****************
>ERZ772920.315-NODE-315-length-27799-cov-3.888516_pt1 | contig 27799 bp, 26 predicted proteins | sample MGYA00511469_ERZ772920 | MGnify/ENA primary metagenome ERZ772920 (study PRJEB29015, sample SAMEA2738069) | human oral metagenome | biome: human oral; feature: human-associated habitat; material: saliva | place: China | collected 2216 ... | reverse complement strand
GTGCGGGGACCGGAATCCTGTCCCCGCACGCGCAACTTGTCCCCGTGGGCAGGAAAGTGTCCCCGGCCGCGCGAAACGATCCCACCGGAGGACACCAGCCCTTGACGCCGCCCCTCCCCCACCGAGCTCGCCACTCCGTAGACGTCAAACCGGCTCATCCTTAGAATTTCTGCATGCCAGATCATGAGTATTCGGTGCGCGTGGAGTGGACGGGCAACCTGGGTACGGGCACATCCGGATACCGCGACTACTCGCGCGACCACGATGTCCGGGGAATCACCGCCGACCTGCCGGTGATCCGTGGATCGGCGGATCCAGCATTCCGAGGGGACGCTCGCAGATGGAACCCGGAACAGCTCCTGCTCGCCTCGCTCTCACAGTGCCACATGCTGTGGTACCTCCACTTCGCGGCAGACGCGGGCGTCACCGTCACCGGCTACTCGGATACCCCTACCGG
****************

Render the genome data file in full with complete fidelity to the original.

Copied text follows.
>ERZ772920.315-NODE-315-length-27799-cov-3.888516_pt1 | contig 27799 bp, 26 predicted proteins | sample MGYA00511469_ERZ772920 | MGnify/ENA primary metagenome ERZ772920 (study PRJEB29015, sample SAMEA2738069) | human oral metagenome | biome: human oral; feature: human-associated habitat; material: saliva | place: China | collected 2216 ... | reverse complement strand
GTGCGGGGACCGGAATCCTGTCCCCGCACGCGCAACTTGTCCCCGTGGGCAGGAAAGTGTCCCCGGCCGCGCGAAACGATCCCACCGGAGGACACCAGCCCTTGACGCCGCCCCTCCCCCACCGAGCTCGCCACTCCGTAGACGTCAAACCGGCTCATCCTTAGAATTTCTGCATGCCAGATCATGAGTATTCGGTGCGCGTGGAGTGGACGGGCAACCTGGGTACGGGCACATCCGGATACCGCGACTACTCGCGCGACCACGATGTCCGGGGAATCACCGCCGACCTGCCGGTGATCCGTGGATCGGCGGATCCAGCATTCCGAGGGGACGCTCGCAGATGGAACCCGGAACAGCTCCTGCTCGCCTCGCTCTCACAGTGCCACATGCTGTGGTACCTCCACTTCGCGGCAGACGCGGGCGTCACCGTCACCGGCTACTCGGATACCCCTACCGG